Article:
(Reuters) - The U.S. Justice Department charged 61 people and entities on Thursday with taking part in a scam involving India-based call centers where agents impersonated Internal Revenue Service, immigration and other federal officials and demanded payments for nonexistent debts.
The scam, which had operated since 2013, targeted at least 15,000 people who lost more than $300 million. Twenty people were arrested in the United States on Thursday, while 32 individuals and five call centers in India have been charged, the department said in a statement.
The defendants, including 24 people across nine U.S. states, were indicted by a grand jury in the U.S. District Court for the Southern District of Texas.
U.S. Assistant Attorney General Leslie Caldwell said at a news conference that the United States will be seeking the extradition of those based in India and warned others engaged in similar schemes.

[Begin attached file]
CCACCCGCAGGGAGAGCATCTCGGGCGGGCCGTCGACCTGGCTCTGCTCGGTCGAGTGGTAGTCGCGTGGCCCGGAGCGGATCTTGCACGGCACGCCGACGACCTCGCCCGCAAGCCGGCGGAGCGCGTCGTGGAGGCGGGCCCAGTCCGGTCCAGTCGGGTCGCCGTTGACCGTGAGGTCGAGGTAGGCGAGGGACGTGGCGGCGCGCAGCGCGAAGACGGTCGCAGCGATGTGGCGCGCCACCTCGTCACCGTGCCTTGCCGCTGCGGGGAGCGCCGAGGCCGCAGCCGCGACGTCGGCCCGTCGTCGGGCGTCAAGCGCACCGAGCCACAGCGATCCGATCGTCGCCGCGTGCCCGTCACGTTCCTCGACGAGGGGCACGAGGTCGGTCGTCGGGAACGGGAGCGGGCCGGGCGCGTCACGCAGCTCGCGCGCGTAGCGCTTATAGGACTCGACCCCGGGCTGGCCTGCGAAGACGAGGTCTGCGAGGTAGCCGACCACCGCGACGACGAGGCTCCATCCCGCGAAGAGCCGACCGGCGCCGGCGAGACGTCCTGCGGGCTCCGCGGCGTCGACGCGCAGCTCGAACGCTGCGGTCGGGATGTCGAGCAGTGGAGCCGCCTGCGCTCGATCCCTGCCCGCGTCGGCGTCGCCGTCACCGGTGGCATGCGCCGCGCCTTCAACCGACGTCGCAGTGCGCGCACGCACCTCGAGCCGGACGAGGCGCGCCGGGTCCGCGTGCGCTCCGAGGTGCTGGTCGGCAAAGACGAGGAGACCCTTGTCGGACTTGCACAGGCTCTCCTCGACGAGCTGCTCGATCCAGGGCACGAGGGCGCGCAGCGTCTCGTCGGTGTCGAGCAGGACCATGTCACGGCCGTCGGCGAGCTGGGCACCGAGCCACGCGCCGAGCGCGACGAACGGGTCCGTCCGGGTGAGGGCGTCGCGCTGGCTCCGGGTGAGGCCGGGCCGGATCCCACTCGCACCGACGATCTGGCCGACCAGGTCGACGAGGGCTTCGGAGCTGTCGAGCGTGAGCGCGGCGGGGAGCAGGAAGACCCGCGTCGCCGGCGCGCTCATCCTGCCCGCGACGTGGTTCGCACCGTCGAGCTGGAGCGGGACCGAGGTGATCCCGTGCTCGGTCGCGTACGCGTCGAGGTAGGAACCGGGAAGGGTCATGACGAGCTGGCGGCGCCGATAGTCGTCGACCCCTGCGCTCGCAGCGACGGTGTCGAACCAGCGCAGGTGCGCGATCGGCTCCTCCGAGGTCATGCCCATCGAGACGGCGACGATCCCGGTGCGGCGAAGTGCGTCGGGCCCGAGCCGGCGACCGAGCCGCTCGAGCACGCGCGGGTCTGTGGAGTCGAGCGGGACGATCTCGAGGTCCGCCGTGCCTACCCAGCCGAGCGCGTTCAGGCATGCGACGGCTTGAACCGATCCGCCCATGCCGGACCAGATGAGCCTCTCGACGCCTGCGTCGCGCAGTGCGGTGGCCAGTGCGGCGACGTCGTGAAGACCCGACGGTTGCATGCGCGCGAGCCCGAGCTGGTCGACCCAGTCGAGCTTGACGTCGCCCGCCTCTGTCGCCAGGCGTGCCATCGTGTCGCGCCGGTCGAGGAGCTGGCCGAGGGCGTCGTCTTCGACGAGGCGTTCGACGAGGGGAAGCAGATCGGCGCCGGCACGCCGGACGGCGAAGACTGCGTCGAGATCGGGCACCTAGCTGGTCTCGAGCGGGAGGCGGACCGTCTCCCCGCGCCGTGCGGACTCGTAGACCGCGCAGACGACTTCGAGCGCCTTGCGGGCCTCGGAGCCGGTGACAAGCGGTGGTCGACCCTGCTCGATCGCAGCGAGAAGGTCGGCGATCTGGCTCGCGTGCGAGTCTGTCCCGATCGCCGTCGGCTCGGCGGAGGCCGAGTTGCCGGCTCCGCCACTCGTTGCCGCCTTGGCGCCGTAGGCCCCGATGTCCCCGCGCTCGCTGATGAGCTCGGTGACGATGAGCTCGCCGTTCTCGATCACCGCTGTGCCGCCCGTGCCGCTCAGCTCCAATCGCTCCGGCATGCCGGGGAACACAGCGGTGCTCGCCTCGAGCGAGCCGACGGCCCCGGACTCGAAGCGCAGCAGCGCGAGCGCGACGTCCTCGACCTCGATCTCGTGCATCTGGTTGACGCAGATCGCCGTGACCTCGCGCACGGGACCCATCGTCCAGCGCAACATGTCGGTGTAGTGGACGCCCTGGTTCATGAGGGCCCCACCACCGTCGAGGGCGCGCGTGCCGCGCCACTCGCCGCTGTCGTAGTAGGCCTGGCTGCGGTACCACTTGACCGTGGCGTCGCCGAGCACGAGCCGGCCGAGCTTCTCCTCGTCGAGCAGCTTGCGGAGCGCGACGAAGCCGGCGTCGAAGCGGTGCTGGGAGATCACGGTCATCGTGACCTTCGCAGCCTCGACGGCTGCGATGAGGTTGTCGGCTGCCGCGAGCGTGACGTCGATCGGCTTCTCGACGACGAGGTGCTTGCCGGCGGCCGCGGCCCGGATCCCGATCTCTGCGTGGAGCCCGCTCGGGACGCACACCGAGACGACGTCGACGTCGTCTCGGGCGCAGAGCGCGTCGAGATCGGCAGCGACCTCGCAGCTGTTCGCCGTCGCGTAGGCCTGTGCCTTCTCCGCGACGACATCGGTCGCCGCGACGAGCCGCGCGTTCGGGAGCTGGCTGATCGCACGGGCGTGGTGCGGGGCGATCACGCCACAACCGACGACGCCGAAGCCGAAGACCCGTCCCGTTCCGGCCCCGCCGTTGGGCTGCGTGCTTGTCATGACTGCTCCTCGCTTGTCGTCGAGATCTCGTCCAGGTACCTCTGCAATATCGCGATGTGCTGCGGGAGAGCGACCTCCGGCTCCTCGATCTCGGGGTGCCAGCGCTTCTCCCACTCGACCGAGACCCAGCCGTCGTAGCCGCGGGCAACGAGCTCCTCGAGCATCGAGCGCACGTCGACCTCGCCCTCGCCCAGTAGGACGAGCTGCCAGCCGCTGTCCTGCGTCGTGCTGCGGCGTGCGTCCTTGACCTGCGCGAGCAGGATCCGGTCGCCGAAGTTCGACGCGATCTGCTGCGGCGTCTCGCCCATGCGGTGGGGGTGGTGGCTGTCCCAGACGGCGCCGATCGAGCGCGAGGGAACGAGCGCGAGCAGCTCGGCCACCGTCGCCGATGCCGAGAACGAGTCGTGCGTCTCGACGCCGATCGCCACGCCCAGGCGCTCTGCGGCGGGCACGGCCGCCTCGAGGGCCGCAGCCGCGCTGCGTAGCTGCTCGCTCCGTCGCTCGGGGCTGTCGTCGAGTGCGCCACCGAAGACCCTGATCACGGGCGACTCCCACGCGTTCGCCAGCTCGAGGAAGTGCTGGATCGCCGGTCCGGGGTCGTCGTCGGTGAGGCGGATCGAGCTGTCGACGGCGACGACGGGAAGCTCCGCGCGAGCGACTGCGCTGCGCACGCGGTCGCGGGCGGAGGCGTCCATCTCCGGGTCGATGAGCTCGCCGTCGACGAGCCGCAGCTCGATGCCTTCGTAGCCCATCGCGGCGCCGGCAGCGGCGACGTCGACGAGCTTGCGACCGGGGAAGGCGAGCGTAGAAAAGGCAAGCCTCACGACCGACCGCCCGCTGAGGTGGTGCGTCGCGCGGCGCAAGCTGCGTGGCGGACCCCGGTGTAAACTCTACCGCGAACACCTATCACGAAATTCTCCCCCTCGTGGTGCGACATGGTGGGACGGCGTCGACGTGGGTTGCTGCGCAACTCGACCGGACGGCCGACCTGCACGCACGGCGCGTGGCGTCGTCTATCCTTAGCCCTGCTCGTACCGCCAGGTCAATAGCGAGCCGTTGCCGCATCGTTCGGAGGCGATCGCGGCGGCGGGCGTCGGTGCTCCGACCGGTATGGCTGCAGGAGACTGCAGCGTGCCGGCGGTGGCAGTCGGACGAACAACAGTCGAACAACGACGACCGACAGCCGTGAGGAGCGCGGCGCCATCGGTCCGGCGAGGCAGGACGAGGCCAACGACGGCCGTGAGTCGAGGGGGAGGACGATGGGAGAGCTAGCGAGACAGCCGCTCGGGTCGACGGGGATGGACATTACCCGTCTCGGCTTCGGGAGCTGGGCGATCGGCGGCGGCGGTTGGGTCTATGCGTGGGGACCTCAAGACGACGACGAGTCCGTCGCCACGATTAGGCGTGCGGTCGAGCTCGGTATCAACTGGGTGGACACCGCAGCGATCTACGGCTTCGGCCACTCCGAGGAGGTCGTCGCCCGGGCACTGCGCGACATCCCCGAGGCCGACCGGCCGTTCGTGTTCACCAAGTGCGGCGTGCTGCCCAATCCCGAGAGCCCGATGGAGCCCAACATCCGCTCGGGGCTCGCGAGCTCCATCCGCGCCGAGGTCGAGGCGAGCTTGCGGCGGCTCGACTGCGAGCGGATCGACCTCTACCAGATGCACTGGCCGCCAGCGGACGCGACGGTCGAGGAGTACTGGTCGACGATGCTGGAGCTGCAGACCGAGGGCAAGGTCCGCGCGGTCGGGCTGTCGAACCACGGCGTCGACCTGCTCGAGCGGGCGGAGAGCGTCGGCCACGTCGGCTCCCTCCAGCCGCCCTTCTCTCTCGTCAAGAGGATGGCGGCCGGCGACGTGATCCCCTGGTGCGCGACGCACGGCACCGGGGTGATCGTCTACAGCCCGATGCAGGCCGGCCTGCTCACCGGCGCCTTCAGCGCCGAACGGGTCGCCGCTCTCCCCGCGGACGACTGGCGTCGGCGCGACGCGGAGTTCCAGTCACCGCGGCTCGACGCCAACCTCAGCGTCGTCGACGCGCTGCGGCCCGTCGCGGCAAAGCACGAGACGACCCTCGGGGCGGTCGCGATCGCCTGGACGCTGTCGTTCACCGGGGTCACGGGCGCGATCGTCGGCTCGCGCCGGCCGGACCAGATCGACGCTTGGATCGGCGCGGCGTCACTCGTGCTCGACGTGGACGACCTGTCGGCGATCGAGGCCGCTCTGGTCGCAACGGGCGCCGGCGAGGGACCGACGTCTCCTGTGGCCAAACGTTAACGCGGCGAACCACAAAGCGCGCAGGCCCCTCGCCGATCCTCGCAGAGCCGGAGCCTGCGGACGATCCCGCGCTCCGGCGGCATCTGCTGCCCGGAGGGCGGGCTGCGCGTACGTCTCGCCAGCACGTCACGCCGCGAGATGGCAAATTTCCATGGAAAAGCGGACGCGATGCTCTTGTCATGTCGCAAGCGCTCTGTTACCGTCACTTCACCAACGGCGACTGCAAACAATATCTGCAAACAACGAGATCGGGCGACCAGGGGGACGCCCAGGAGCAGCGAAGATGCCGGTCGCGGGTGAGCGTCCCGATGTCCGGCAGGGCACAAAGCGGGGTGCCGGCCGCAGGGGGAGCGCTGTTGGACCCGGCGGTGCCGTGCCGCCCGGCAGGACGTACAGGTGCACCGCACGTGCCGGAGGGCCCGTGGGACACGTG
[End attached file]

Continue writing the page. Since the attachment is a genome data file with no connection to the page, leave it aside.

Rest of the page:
“It’s really important for the scammers in India to know that the United States is looking at this, is watching them and they could, if they engage in that activity, be extradited to the United Sates and could sit in jail ... for several years,” she said.
According to the indictment, the operators of the call centers in Ahmedabad, in the Indian state of Gujarat, “threatened potential victims with arrest, imprisonment, fines or deportation if they did not pay taxes or penalties to the government.”
Payments by victims were laundered by a U.S. network of co-conspirators using prepaid debit cards or wire transfers, often using stolen or fake identities, the statement said.
The call centers also ran scams in which victims were offered short-term loans or grants on condition of providing good-faith deposits or payment of a processing fee, it said.
The investigation involved Immigration and Customs Enforcement, Treasury, Homeland Security, U.S. Secret Service and police officials, the Justice Department said.
Additional reporting by Lindsay Dunsmuir